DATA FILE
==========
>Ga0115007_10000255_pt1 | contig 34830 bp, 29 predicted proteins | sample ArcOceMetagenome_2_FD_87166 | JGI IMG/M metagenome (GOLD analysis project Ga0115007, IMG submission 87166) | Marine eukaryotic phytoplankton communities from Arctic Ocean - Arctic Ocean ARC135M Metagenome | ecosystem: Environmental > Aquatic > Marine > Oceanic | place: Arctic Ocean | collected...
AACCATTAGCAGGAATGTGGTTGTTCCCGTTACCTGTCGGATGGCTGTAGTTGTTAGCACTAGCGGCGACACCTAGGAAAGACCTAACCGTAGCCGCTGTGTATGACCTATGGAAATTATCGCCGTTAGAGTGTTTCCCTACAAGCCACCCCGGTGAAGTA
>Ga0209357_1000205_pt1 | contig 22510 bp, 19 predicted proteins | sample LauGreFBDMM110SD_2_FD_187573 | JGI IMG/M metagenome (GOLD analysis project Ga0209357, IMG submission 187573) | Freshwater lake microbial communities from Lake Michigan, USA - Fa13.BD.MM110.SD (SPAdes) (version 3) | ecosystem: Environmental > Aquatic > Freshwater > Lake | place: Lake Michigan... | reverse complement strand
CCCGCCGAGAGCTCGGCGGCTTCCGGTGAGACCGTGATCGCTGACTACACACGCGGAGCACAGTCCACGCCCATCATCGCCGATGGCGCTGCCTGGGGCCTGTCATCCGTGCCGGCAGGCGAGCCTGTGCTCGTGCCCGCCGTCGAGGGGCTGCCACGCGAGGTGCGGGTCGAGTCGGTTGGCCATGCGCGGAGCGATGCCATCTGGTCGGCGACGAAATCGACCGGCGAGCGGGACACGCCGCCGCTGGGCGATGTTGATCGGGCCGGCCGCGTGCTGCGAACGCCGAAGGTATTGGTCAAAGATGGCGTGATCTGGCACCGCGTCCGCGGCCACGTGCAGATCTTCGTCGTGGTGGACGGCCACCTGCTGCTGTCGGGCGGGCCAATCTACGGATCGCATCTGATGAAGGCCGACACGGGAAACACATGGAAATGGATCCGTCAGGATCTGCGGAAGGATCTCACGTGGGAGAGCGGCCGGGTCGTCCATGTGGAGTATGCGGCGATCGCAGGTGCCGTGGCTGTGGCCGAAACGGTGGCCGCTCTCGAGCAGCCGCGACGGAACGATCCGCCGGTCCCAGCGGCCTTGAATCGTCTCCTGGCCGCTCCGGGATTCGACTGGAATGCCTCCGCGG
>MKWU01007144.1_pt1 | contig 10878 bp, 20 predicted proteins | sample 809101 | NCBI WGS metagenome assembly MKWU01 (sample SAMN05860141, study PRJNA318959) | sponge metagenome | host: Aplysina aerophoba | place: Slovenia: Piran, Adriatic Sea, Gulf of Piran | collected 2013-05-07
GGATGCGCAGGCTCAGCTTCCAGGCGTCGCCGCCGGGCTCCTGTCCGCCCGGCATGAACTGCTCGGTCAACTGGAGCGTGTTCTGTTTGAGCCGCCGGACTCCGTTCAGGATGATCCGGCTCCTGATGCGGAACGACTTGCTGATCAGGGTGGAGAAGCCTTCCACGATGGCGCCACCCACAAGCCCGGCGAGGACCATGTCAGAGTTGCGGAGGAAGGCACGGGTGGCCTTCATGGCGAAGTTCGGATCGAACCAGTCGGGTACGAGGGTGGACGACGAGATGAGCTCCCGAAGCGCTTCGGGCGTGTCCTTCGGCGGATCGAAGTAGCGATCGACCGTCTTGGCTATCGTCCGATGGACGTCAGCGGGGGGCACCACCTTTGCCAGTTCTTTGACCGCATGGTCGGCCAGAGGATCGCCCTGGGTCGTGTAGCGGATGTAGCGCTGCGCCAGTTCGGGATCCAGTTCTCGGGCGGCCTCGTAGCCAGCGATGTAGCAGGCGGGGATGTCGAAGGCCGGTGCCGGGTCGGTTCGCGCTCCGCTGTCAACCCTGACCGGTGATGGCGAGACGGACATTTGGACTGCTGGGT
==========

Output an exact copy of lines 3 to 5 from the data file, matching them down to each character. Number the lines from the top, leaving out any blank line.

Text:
>Ga0209357_1000205_pt1 | contig 22510 bp, 19 predicted proteins | sample LauGreFBDMM110SD_2_FD_187573 | JGI IMG/M metagenome (GOLD analysis project Ga0209357, IMG submission 187573) | Freshwater lake microbial communities from Lake Michigan, USA - Fa13.BD.MM110.SD (SPAdes) (version 3) | ecosystem: Environmental > Aquatic > Freshwater > Lake | place: Lake Michigan... | reverse complement strand
CCCGCCGAGAGCTCGGCGGCTTCCGGTGAGACCGTGATCGCTGACTACACACGCGGAGCACAGTCCACGCCCATCATCGCCGATGGCGCTGCCTGGGGCCTGTCATCCGTGCCGGCAGGCGAGCCTGTGCTCGTGCCCGCCGTCGAGGGGCTGCCACGCGAGGTGCGGGTCGAGTCGGTTGGCCATGCGCGGAGCGATGCCATCTGGTCGGCGACGAAATCGACCGGCGAGCGGGACACGCCGCCGCTGGGCGATGTTGATCGGGCCGGCCGCGTGCTGCGAACGCCGAAGGTATTGGTCAAAGATGGCGTGATCTGGCACCGCGTCCGCGGCCACGTGCAGATCTTCGTCGTGGTGGACGGCCACCTGCTGCTGTCGGGCGGGCCAATCTACGGATCGCATCTGATGAAGGCCGACACGGGAAACACATGGAAATGGATCCGTCAGGATCTGCGGAAGGATCTCACGTGGGAGAGCGGCCGGGTCGTCCATGTGGAGTATGCGGCGATCGCAGGTGCCGTGGCTGTGGCCGAAACGGTGGCCGCTCTCGAGCAGCCGCGACGGAACGATCCGCCGGTCCCAGCGGCCTTGAATCGTCTCCTGGCCGCTCCGGGATTCGACTGGAATGCCTCCGCGG
>MKWU01007144.1_pt1 | contig 10878 bp, 20 predicted proteins | sample 809101 | NCBI WGS metagenome assembly MKWU01 (sample SAMN05860141, study PRJNA318959) | sponge metagenome | host: Aplysina aerophoba | place: Slovenia: Piran, Adriatic Sea, Gulf of Piran | collected 2013-05-07